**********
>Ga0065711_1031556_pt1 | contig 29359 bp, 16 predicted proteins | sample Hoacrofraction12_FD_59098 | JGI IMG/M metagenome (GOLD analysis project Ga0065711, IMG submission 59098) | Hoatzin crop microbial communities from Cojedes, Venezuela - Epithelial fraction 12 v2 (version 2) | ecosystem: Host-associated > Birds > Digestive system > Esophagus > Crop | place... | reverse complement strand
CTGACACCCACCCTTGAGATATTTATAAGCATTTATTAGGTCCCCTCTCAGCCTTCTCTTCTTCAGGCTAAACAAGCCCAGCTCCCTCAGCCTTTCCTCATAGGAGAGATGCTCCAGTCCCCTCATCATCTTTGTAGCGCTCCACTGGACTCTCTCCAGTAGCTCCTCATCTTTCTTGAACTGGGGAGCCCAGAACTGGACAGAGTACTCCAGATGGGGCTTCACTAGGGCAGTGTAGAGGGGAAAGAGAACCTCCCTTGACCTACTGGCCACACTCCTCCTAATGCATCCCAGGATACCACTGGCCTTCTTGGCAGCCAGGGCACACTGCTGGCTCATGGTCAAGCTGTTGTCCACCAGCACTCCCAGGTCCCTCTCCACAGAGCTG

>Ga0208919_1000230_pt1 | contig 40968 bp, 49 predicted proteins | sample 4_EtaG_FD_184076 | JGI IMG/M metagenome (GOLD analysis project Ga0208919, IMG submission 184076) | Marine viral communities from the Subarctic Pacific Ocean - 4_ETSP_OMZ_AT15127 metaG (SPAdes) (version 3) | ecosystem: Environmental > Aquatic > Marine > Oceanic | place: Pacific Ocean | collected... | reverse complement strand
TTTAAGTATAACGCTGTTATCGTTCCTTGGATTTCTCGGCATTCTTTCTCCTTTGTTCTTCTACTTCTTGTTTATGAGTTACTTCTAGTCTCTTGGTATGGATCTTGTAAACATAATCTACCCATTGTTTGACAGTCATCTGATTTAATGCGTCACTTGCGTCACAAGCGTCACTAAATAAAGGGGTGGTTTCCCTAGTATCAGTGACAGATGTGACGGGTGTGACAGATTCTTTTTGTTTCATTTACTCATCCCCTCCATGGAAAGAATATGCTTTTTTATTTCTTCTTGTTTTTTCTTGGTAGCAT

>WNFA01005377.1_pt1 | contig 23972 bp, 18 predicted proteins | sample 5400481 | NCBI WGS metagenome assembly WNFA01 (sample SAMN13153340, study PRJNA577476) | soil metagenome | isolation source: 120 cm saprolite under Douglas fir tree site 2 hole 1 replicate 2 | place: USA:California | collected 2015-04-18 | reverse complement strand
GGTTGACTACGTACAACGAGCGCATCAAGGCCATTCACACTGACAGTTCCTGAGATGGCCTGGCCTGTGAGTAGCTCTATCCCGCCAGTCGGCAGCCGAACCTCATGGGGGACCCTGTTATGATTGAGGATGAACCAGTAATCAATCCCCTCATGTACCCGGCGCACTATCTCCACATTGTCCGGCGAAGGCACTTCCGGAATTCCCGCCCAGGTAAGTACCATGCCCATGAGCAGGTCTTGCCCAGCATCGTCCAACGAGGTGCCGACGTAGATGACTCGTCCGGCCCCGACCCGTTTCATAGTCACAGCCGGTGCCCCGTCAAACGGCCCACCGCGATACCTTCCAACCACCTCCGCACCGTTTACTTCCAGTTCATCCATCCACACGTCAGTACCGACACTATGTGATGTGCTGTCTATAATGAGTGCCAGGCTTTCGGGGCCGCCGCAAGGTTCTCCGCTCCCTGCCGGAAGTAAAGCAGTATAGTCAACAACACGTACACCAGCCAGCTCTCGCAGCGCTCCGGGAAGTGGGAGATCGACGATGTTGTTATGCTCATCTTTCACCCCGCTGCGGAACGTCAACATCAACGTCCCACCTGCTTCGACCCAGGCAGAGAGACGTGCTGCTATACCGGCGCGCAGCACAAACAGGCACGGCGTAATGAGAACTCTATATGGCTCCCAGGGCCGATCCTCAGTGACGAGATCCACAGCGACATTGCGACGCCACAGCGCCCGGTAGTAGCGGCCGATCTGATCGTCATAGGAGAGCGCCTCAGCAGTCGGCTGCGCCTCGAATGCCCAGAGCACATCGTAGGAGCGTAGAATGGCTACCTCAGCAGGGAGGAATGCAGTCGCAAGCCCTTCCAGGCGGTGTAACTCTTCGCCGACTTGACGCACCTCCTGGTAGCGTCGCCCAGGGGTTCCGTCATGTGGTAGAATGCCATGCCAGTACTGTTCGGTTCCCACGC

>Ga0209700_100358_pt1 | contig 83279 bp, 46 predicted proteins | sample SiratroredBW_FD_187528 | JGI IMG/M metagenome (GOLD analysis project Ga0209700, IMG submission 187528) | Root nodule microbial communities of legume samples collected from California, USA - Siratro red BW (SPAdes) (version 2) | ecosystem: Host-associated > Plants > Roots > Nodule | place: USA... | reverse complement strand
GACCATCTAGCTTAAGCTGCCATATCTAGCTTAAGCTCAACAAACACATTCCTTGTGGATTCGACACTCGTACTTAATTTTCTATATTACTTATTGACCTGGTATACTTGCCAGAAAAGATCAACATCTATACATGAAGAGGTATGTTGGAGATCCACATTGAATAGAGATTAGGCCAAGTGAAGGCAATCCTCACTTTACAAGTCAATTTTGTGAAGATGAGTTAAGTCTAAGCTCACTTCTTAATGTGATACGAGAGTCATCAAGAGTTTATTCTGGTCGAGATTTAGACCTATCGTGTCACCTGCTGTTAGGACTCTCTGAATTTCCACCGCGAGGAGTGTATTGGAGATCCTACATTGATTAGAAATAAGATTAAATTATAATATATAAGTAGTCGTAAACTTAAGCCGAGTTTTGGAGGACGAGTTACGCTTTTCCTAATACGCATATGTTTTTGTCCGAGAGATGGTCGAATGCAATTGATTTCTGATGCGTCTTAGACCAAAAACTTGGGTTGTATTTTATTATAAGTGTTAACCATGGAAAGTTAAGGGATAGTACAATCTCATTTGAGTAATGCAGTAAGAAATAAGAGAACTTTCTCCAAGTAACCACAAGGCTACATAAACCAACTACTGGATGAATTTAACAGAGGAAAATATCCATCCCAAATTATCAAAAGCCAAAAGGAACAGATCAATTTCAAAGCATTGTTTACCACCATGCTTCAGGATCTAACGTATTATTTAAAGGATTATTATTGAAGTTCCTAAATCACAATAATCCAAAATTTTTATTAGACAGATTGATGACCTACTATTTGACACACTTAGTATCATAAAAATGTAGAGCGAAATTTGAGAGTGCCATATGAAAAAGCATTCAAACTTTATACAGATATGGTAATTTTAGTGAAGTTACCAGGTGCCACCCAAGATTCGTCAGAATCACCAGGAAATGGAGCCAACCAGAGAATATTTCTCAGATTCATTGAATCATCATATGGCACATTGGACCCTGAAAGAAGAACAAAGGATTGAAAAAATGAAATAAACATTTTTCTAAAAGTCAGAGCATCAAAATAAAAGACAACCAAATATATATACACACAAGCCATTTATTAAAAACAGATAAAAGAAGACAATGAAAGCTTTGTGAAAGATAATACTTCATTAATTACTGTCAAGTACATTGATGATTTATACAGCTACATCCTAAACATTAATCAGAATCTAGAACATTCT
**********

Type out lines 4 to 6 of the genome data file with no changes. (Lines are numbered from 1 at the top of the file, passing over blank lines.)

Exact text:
TTTAAGTATAACGCTGTTATCGTTCCTTGGATTTCTCGGCATTCTTTCTCCTTTGTTCTTCTACTTCTTGTTTATGAGTTACTTCTAGTCTCTTGGTATGGATCTTGTAAACATAATCTACCCATTGTTTGACAGTCATCTGATTTAATGCGTCACTTGCGTCACAAGCGTCACTAAATAAAGGGGTGGTTTCCCTAGTATCAGTGACAGATGTGACGGGTGTGACAGATTCTTTTTGTTTCATTTACTCATCCCCTCCATGGAAAGAATATGCTTTTTTATTTCTTCTTGTTTTTTCTTGGTAGCAT

>WNFA01005377.1_pt1 | contig 23972 bp, 18 predicted proteins | sample 5400481 | NCBI WGS metagenome assembly WNFA01 (sample SAMN13153340, study PRJNA577476) | soil metagenome | isolation source: 120 cm saprolite under Douglas fir tree site 2 hole 1 replicate 2 | place: USA:California | collected 2015-04-18 | reverse complement strand
GGTTGACTACGTACAACGAGCGCATCAAGGCCATTCACACTGACAGTTCCTGAGATGGCCTGGCCTGTGAGTAGCTCTATCCCGCCAGTCGGCAGCCGAACCTCATGGGGGACCCTGTTATGATTGAGGATGAACCAGTAATCAATCCCCTCATGTACCCGGCGCACTATCTCCACATTGTCCGGCGAAGGCACTTCCGGAATTCCCGCCCAGGTAAGTACCATGCCCATGAGCAGGTCTTGCCCAGCATCGTCCAACGAGGTGCCGACGTAGATGACTCGTCCGGCCCCGACCCGTTTCATAGTCACAGCCGGTGCCCCGTCAAACGGCCCACCGCGATACCTTCCAACCACCTCCGCACCGTTTACTTCCAGTTCATCCATCCACACGTCAGTACCGACACTATGTGATGTGCTGTCTATAATGAGTGCCAGGCTTTCGGGGCCGCCGCAAGGTTCTCCGCTCCCTGCCGGAAGTAAAGCAGTATAGTCAACAACACGTACACCAGCCAGCTCTCGCAGCGCTCCGGGAAGTGGGAGATCGACGATGTTGTTATGCTCATCTTTCACCCCGCTGCGGAACGTCAACATCAACGTCCCACCTGCTTCGACCCAGGCAGAGAGACGTGCTGCTATACCGGCGCGCAGCACAAACAGGCACGGCGTAATGAGAACTCTATATGGCTCCCAGGGCCGATCCTCAGTGACGAGATCCACAGCGACATTGCGACGCCACAGCGCCCGGTAGTAGCGGCCGATCTGATCGTCATAGGAGAGCGCCTCAGCAGTCGGCTGCGCCTCGAATGCCCAGAGCACATCGTAGGAGCGTAGAATGGCTACCTCAGCAGGGAGGAATGCAGTCGCAAGCCCTTCCAGGCGGTGTAACTCTTCGCCGACTTGACGCACCTCCTGGTAGCGTCGCCCAGGGGTTCCGTCATGTGGTAGAATGCCATGCCAGTACTGTTCGGTTCCCACGC